In Patrice Bergeron’s case, at least when it comes to his profession, perfection is a closer goal than for most.
Boston’s lone representative at the NHL’s All-Star festivities in Nashville has done it again- showing fans around the world that stardom at hockey’s highest level does not require blazing speed, flashy offense or a larger-than-life off-ice persona. The 30-year-old center brings none of that to the table, though I bet if you polled GMs around the league and had them pick 5 players to build a franchise around, Bergeron would be on more of their lists than not.
On Sunday, Bergeron returned to the building where the Boston Bruins called his name for the first time, selecting him in the second round of the 2003 NHL Entry Draft, a year that is going down as one of the strongest collective drafts in league history. For those who may not be aware, the B’s picked up Bergeron with the 45th overall selection, and it was a compensation pick awarded them by the league when Bill Guerin had taken the money ($9 million per season) and run to Dallas. Back in those days, the entry draft was nine rounds, and the NHL had rules to protect teams from being plundered by the big spenders of the world with a compensatory formula that involved the amount of money departing free agents got. In other words- the bigger the coin, the higher the pick, and Boston landed one of the highest extras that year.
The rest, as they say, is history.
But, for those who followed the draft closely back then, Bergeron’s eventual success in the NHL as a champion on multiple levels and the undisputed class of all forwards defensively, he was anything but a household name when the B’s drafted him ahead of some of the more flashy names that were available at 45.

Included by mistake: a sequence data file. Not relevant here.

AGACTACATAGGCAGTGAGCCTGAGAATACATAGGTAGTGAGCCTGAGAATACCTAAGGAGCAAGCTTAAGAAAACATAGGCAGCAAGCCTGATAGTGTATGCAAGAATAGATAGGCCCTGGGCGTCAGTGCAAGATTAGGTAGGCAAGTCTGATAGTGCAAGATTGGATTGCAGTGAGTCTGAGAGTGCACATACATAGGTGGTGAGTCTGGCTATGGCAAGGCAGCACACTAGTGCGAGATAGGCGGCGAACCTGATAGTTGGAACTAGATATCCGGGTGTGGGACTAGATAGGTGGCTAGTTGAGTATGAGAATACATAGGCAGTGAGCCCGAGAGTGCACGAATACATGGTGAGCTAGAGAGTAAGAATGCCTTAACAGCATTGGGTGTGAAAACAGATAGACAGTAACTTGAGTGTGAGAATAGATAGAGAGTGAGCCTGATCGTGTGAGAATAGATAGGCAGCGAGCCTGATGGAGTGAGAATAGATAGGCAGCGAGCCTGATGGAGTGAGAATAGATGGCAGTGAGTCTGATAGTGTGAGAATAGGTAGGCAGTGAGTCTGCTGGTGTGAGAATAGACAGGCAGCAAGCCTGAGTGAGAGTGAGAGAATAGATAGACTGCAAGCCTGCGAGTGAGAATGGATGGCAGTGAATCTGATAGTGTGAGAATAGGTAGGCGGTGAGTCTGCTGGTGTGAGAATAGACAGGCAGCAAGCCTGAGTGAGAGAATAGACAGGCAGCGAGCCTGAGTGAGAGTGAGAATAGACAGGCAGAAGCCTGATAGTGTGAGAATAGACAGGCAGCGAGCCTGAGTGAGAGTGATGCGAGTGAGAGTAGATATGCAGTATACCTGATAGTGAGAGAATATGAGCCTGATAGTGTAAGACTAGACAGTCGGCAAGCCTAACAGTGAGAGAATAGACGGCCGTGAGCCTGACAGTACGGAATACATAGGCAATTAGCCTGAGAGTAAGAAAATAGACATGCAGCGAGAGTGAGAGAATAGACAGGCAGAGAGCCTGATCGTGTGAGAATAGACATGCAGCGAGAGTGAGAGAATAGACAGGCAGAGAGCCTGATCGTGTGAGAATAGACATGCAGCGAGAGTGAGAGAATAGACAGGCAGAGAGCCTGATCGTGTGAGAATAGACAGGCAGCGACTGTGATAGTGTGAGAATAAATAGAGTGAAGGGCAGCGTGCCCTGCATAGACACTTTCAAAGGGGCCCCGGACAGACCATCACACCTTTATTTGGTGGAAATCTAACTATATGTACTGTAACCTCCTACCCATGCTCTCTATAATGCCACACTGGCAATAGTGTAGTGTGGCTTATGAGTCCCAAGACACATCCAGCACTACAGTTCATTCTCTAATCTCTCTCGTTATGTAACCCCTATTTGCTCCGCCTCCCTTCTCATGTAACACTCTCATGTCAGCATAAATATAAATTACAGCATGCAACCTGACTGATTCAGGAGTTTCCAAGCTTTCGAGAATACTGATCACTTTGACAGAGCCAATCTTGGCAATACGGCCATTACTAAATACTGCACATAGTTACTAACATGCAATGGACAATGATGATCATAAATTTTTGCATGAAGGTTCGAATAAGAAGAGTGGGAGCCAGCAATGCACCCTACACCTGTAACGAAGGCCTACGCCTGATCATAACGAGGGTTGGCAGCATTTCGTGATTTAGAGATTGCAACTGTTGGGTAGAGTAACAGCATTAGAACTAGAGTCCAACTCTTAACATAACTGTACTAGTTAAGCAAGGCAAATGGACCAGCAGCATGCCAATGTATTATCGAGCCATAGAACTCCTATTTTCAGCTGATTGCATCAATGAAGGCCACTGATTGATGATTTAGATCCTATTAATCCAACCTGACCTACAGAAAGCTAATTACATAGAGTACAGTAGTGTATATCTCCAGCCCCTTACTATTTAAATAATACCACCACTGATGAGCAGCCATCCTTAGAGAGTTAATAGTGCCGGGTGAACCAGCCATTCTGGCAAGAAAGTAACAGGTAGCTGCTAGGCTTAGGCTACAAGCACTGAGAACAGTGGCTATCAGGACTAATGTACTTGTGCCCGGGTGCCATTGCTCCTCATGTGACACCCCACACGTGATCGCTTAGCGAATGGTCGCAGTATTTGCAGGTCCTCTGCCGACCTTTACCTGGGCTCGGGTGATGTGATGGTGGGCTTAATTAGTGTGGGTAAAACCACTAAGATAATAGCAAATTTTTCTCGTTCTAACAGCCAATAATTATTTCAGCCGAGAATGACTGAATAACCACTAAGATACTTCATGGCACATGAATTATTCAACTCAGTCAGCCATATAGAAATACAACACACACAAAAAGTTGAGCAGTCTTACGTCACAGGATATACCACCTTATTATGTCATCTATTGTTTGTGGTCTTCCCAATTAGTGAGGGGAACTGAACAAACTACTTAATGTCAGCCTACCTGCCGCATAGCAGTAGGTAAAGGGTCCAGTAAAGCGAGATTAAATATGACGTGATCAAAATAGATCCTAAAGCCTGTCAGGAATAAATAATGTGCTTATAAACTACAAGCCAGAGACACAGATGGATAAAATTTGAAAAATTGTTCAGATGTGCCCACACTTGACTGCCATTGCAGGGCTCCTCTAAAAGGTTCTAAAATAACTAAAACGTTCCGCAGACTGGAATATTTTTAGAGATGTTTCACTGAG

Bergeron’s journey from under-the-radar, solid but unspectacular Quebec League pivot to impressive NHL rookie at age 18 and an eventual Stanley Cup and two-time Olympic champion (to go with multiple other titles to include the 2005 World Jr. Championship and MVP accolades) is one of personal discipline, focus and a will to constantly seek self-improvement. He didn’t explode onto the NHL scene in 2003 with the excitement and draft pedigree of others in his peer group, but his ascension to the ranks of the league’s elite has come with consistency and class, as he overcame two of the bigger knocks that can derail a hockey player’s NHL dream faster than the Kardashian sisters change their looks: size and skating.
Bruins assistant GM Scott Bradley, who was Boston’s chief amateur scout at the time, recalled going to an Acadie-Bathurst Titans game early in the 2002-03 campaign to see offensively skilled defenseman Bruno Gervais. He came away smitten with No. 37, a first-year center who had spent his 16-year-old season playing midget AAA hockey because he was unable to stick in the QMJHL as a full-time player. From that moment on, the die was cast- a series of events was set into motion that would ultimately see that youngster not only drafted, but eventually evolve into the face of the Bruins franchise some 13 years later.